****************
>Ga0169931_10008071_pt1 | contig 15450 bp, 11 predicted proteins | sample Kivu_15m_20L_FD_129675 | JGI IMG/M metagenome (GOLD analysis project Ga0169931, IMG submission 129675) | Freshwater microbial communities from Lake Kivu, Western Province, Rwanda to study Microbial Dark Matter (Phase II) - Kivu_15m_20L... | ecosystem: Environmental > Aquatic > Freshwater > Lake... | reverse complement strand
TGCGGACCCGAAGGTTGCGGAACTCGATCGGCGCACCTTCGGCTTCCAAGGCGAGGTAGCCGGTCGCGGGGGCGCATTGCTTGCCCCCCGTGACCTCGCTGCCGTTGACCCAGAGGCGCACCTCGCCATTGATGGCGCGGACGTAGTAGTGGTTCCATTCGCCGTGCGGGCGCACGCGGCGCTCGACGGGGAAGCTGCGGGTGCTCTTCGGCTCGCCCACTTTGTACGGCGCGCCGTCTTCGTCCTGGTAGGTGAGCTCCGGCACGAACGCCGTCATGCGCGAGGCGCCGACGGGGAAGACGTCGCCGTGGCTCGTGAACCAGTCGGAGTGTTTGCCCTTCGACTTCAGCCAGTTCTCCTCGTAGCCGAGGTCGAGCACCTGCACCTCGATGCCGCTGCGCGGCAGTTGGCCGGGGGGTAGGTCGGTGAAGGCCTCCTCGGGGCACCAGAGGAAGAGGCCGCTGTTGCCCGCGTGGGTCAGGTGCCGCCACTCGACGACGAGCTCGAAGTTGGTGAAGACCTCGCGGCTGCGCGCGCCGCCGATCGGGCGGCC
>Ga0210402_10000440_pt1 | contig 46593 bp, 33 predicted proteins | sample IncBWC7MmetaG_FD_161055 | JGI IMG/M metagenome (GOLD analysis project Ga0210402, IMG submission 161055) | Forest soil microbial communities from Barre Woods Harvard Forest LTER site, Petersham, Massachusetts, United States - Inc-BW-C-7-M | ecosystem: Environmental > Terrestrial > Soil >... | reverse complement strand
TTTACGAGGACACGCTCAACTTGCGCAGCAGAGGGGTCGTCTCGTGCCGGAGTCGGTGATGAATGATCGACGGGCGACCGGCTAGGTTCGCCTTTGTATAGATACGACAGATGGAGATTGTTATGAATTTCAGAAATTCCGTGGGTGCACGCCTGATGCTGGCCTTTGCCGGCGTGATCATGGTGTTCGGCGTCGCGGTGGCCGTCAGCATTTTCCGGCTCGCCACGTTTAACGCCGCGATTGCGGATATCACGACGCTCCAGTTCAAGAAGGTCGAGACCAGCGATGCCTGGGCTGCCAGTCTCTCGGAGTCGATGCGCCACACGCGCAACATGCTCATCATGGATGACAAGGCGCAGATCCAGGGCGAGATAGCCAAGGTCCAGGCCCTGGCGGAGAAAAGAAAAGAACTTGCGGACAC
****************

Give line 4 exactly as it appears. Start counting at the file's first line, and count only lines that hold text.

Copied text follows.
TTTACGAGGACACGCTCAACTTGCGCAGCAGAGGGGTCGTCTCGTGCCGGAGTCGGTGATGAATGATCGACGGGCGACCGGCTAGGTTCGCCTTTGTATAGATACGACAGATGGAGATTGTTATGAATTTCAGAAATTCCGTGGGTGCACGCCTGATGCTGGCCTTTGCCGGCGTGATCATGGTGTTCGGCGTCGCGGTGGCCGTCAGCATTTTCCGGCTCGCCACGTTTAACGCCGCGATTGCGGATATCACGACGCTCCAGTTCAAGAAGGTCGAGACCAGCGATGCCTGGGCTGCCAGTCTCTCGGAGTCGATGCGCCACACGCGCAACATGCTCATCATGGATGACAAGGCGCAGATCCAGGGCGAGATAGCCAAGGTCCAGGCCCTGGCGGAGAAAAGAAAAGAACTTGCGGACAC